Your Organization’s Future Operating Environment
Toffler Associates recently conducted a study that surveyed global executives and found six major forces that are influencing industry’s future operating environment. These forces provide insight into what is causing change in your environment and for your organization, and what your organization needs to understand and plan for. Our findings represent developments that will impact and shape the future we will come to know. You can download the infographic here. Keep reading to learn more!
1. Societal Evolution
Societal attitudes and perceptions are informed by the sum its knowledge, beliefs, art, laws, customs, and all other capabilities. Societal evolution enables the development and growth of new norms, as traditional components of a society’s culture become obsolete.
Finding: By 2060, people live longer, making 80 the new 40 and 40 the new 20.1
2. Power, Wealth, and Influence Dynamics
The interplay of individuals, governments, and organizations, willingly or unwillingly, transferring money, power, influence,
and knowledge has had a growing impact on industry. These dynamics are less linear, less centralized, more challenging to predict, and more fragmented.
Finding: In 2030 there will be no hegemonic force but instead a handful of countries: US, Russia, China, Germany, India, and Japan.2
3. Exploration, Development, and Resource Utilization
Resource development expands beyond processing and refinement of physical resources and moves into the realm of human and machine co-creation of knowledge. Organizational access to and effective utilization of resources will be critical to a company’s survival and growth.
Finding: By 2050, climate change is projected to become the fastest growing driver of biodiversity changes.3
4. Increasing Pace of Innovation
The pace of innovation and technology development continues to grow along with the exponential growth of knowledge. Although
knowledge continues to grow exponentially, our culture’s capability to absorb these changes struggles to keep pace. Our biggest barrier ahead will be the necessary changes in human behavior in the face of innovation.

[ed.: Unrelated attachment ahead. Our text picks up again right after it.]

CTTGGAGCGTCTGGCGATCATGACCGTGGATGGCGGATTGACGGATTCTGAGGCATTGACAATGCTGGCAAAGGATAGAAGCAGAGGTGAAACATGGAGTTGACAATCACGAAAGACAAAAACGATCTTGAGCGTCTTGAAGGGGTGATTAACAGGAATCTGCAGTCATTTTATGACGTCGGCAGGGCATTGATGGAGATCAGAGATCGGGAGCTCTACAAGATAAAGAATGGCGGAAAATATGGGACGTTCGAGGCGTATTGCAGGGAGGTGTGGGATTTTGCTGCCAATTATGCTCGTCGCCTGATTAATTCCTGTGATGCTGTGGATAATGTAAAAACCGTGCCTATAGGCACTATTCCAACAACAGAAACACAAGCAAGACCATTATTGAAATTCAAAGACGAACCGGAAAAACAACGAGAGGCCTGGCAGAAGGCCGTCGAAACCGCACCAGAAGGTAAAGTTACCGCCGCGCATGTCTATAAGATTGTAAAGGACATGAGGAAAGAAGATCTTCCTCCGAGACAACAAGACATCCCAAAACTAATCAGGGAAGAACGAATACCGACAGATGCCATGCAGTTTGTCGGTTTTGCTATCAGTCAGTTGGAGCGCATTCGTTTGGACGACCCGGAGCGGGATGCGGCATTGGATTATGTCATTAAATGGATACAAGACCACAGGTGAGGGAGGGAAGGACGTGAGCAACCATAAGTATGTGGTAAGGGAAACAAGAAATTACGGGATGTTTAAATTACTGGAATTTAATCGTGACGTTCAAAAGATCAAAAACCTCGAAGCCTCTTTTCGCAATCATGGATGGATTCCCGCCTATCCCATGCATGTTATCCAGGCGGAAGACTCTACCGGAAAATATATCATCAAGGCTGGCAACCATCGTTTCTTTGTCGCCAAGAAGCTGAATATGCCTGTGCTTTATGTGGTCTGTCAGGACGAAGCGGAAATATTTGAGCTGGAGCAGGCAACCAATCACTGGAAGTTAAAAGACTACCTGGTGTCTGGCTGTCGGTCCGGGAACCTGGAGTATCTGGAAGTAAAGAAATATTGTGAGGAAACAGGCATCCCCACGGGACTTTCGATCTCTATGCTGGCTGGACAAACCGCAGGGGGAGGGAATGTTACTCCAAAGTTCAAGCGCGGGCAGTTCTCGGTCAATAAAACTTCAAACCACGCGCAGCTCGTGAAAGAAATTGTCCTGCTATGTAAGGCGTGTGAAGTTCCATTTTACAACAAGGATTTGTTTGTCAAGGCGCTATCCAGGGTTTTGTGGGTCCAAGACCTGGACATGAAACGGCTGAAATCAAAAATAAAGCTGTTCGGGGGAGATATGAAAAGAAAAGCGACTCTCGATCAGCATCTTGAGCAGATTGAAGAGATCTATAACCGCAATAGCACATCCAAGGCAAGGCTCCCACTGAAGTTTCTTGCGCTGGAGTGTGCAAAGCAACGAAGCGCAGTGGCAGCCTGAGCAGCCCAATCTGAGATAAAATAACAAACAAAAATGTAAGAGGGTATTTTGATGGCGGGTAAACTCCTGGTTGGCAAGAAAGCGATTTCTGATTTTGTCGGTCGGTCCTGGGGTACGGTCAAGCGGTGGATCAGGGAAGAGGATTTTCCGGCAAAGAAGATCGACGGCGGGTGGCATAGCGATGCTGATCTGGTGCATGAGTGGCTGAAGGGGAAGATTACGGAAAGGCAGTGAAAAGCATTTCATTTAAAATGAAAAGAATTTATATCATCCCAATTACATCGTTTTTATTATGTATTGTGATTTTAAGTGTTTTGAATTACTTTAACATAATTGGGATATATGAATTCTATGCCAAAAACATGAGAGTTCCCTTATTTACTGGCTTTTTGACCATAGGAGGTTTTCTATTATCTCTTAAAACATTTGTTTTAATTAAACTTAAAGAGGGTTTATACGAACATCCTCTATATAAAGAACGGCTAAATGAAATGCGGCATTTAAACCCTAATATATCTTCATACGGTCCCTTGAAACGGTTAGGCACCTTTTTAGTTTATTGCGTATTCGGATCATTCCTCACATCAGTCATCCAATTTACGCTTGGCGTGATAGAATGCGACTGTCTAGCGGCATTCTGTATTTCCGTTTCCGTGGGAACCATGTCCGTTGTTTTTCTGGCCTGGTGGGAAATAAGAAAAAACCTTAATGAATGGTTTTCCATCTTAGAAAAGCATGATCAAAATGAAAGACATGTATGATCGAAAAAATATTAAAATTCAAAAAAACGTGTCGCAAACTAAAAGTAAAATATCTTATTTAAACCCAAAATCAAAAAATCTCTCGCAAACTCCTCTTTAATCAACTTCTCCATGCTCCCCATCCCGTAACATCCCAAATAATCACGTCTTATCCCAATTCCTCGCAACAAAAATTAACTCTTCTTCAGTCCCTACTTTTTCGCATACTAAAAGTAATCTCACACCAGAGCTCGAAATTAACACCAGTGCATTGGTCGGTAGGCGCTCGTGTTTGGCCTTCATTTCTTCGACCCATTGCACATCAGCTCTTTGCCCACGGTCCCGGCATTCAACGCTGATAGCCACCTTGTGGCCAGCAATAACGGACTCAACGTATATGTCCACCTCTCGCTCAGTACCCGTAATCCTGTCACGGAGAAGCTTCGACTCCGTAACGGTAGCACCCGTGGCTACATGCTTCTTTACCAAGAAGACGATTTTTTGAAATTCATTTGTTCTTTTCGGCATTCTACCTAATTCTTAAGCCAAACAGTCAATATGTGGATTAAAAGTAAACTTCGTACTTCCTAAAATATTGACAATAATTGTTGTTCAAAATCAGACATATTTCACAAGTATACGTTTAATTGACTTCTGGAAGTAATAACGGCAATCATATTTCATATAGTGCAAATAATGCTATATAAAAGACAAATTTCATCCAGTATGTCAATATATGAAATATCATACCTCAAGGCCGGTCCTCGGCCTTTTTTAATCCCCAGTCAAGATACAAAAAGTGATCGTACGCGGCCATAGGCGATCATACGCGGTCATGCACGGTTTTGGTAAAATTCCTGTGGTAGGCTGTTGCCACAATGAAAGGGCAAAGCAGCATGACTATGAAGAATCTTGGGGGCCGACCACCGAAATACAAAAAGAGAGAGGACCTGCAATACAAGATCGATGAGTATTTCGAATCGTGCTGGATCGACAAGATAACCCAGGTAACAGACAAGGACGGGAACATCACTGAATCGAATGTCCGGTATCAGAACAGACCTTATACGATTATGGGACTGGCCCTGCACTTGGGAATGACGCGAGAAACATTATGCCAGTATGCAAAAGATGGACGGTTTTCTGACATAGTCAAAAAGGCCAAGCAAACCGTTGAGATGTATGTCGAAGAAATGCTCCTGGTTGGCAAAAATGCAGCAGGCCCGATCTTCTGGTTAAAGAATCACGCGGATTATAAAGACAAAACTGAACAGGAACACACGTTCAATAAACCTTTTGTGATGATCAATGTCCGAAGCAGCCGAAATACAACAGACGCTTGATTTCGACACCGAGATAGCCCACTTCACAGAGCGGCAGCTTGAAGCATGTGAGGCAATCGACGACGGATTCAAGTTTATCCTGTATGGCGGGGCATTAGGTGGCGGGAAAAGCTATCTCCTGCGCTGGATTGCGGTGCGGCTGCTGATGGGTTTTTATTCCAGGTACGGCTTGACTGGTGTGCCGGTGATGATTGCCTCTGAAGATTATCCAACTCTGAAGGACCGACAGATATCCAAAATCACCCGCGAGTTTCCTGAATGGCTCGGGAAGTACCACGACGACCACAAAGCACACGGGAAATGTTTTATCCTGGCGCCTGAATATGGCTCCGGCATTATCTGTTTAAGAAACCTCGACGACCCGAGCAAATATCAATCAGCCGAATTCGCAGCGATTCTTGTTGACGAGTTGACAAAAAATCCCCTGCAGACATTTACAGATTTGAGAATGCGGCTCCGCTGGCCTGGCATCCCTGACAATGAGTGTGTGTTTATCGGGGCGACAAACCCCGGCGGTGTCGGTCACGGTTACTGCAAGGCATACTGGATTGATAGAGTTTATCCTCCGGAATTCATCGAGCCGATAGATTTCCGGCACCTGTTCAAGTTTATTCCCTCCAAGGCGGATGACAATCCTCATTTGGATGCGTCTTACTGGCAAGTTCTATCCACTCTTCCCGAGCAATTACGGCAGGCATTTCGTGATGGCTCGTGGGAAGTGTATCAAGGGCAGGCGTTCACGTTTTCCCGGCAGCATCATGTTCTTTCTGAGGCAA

Finding: Consumer Brain Computer Interface (BCI) will hit the shelves by the early 2040s.4
5. Application of Data
Society increasingly demands technology that demonstrates a direct impact on quality, efficiency, and effectiveness of life. Therefore, there is an increasing need for analytic tools that enable the breadth of the connected environment, analyzing large amounts of data to support decision making. The value that existed in the technical product has shifted to data collection, processing, and application.
Finding: By 2050, 95% of all fatal traffic accidents have been eliminated globally and 3D printing technology will be used for growing artificial organs.5
6. Transforming Infrastructure
The connection between what is traditionally considered infrastructure, people, sensors, and networks is not only increasing in
volume, but also in complexity. This is further compounded by the need to balance the development of the new while
simultaneously protecting the integrity of our aging, traditional structures.
Finding: In 50 years, the majority of people will live in cities, which will be increasingly more integrated with nature and plants. It will be standard for buildings to be covered in vegetation designed to filter out pollutants and retain CO2.6
Accounting for Change
These six forces provide insight into what is causing change in your environment, for your organization, and what your organization needs to understand and plan for. Consider these as you build your strategy:
- Pace and impact of disruption to knowledge and technology
- Predictability of innovation
- How and with whom people are connecting
- Movement of information between people and things
- Value people assign to different information, resources, products, and services
- Public perception of sources or providers of information, resources, products, and services
- Level of trust in traditional and non-traditional institutions
Questions you can ask yourself to better plan for change
- What type of workforce will enable your success in the face of change?
- How can you balance security (e.g. IP, cyber) with open collaboration and growth?
- What capital investments can be made that can mitigate risk and address potential opportunities?
- How can you engage your supply chain in times of rapid change?
- How can you proactively understand customer needs and shape experience?